Although the miniseries only explores the abusive behavior of a partner, it is essential to note that all violent behavior can be considered domestic violence – including family violence. The government of Alberta, Canada has defined family violence as the abuse of power in a trusting family dynamic. A toxic environment as such can often impact children, step-children, parents, grandparents and even pets. Red flags of emotional abuse in a dynamic of such may include control, neglect, name-calling, swearing and abandonment.
Despite the fact that emotional abuse does not leave the victim with a mark or a bruise, it can impact the victim’s mental health severely. As stated by wadvocates, more than 50% of women who suffer from mental health also suffer from domestic abuse. Common diagnoses include PTSD, depression and anxiety. Accordingly, the unfortunate event of recurring suicidal thoughts is proven to be 3.5 times in victims of domestic abuse.
In an article by The Conversation, Rhian Parker also clarifies that women who are already suffering mental health issues are 40% more prone to experiencing domestic violence than others. This also applies to vulnerable women such as pregnant women, and particularly younger women like Alex between the ages of 20 – 30.
Ladies, there is no such thing as “fake” abuse. If you experience any of the actions listed below as demonstrated by Brides, do not hesitate to seek help via any of the organisation listed at he end of this article, or in an emergency dial 999.
Control: Feeling like you’re put under a microscope by your partner. Meaning, your partner controls your daily routines and leave you little to no freedom in making your own decisions.
Gaslighting: The term “gaslighting” is a form of manipulation that often makes the victim question their rationality. This may lead to second guessing and doubting yourself and your reality.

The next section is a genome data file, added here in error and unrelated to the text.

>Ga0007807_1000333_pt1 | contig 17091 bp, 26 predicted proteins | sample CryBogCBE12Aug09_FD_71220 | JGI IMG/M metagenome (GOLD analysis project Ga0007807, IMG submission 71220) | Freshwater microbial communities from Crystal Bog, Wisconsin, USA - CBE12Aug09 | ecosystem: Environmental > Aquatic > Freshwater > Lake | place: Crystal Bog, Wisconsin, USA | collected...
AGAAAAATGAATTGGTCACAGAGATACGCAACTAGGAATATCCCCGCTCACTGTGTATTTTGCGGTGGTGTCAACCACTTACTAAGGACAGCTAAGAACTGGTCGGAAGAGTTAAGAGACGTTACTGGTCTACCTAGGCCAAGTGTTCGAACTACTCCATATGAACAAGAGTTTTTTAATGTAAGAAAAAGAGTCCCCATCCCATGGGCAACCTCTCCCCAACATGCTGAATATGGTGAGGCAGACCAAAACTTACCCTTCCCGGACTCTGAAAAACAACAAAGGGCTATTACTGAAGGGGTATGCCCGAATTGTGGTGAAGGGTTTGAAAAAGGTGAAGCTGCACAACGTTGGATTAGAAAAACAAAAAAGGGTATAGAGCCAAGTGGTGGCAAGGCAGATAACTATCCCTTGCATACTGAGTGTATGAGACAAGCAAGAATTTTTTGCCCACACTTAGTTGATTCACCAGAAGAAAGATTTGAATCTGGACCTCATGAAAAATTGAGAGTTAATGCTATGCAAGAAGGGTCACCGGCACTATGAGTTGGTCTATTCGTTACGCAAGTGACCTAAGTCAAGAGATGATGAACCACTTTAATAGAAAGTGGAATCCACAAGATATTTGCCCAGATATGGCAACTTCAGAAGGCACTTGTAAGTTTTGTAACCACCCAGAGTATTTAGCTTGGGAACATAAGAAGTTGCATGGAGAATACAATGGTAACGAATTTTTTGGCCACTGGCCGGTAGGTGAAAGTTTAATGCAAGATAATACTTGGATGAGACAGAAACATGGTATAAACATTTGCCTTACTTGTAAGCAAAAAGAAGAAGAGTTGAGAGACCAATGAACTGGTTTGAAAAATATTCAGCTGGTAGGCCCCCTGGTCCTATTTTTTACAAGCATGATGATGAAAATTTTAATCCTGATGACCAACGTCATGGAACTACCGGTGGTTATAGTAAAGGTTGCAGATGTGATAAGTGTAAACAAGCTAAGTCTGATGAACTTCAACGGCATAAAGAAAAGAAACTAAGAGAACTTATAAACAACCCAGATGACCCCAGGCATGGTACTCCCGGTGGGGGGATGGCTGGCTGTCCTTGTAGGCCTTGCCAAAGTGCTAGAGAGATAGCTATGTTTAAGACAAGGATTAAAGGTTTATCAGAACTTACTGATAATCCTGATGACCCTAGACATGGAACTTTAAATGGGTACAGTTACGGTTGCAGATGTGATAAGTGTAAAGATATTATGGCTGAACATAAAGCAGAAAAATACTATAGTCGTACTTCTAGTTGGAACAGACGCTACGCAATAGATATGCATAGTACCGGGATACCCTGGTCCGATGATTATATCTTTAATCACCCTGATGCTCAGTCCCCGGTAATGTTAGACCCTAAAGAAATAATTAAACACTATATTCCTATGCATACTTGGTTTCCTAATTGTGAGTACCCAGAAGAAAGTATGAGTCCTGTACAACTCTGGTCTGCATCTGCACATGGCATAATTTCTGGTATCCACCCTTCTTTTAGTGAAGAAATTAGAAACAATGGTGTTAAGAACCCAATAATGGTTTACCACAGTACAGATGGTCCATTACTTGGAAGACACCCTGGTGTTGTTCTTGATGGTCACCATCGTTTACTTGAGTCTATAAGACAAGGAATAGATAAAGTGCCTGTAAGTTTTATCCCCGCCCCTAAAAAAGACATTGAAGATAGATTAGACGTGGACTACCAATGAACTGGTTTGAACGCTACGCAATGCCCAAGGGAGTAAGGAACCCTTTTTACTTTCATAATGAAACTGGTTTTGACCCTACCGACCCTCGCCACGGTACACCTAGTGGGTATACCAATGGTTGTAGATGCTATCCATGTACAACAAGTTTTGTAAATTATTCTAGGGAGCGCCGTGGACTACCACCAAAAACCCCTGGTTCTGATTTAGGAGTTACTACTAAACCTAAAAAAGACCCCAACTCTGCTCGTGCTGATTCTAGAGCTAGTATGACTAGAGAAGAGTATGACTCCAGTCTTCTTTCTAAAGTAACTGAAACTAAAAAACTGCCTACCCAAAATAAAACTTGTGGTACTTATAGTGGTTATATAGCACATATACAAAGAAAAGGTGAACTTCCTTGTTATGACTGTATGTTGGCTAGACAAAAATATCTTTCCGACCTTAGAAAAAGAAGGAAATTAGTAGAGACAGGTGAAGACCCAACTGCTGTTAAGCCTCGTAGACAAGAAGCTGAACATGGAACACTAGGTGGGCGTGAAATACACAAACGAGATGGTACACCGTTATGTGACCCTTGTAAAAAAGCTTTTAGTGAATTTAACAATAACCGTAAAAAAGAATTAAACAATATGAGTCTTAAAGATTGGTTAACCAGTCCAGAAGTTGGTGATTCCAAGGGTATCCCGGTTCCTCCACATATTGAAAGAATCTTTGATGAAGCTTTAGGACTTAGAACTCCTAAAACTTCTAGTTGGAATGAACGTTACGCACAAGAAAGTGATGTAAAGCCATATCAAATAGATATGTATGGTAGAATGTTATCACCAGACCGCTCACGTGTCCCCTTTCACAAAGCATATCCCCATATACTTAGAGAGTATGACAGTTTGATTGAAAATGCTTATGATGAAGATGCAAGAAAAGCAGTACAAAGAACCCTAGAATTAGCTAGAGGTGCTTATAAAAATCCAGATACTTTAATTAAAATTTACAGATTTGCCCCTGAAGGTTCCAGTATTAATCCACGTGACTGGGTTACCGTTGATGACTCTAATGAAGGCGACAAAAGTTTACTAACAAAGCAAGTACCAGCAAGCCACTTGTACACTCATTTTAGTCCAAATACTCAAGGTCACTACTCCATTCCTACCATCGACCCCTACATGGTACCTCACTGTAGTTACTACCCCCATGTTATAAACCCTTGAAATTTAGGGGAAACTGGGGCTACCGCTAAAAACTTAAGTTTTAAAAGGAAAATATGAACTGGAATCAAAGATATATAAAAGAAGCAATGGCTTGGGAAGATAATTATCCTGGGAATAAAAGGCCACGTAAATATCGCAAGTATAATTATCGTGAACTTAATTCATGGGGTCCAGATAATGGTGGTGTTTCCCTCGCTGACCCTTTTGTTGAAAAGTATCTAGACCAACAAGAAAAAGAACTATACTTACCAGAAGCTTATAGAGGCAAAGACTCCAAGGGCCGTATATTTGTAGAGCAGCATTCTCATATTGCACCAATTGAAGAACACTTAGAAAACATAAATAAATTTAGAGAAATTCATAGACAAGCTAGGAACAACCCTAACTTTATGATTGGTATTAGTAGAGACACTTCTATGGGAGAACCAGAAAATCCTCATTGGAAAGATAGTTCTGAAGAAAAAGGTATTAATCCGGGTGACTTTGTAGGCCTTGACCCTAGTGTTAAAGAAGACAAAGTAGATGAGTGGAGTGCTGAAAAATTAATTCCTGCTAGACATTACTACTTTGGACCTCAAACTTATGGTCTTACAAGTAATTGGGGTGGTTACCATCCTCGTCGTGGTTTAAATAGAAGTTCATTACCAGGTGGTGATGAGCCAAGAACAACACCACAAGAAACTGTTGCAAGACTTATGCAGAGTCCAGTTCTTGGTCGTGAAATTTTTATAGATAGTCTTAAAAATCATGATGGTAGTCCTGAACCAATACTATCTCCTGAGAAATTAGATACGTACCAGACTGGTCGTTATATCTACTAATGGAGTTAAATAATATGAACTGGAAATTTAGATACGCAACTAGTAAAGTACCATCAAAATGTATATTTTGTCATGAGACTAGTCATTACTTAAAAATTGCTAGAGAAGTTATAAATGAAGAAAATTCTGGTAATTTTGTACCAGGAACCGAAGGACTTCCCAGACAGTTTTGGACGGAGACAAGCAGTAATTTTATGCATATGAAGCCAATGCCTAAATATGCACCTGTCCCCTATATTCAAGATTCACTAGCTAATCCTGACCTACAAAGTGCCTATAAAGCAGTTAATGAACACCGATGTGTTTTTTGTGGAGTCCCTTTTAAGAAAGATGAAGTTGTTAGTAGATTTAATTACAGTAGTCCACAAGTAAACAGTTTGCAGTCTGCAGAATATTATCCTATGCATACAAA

Blame: Feeling responsible for the way you are being treated and naturally justifying that this is what you deserve.
Yelling: This may be a common one to ignore, but yelling and shouting can install a fear within the victim that makes it impossible for her to speak her mind.
Threats: If your partner uses the “if, then” statement or in any way attempts to blackmail you.
Stonewalling: The term “stonewalling” expresses declining to communicate with you, which can also come across as a form of abandonment.
Isolation: Feeling like you’ve got no one else to vent to and that your partner is your only support system – because they have told you so!
Volatility: This term refers to the constant change of behavior in your partner where one day they spoil you with presents and another they treat you poorly.
Defense: The need to constantly defend yourself due to the lack of proper communication between you and your partner.
Contempt: Being treated with disrespect by the other party, where he allows himself to communicate through sarcasm, disgust and arrogance among others.
If you or someone you know is experiencing domestic violence, do not hesitate to seek help via the UK helplines below:
Refuge’s National Domestic Abuse Helpline
Contact: 0808 2000 247
Contact: 0207 846 8350
Domestic and Sexual Abuse Helpline
Contact: 0808 802 1414
Domestic Abuse and Forced Marriage Helpline
Contact: 0800 027 1234
Live Fear Free
Contact: 0808 80 10 800
The Men’s Advice Line
Contact: 0808 801 0327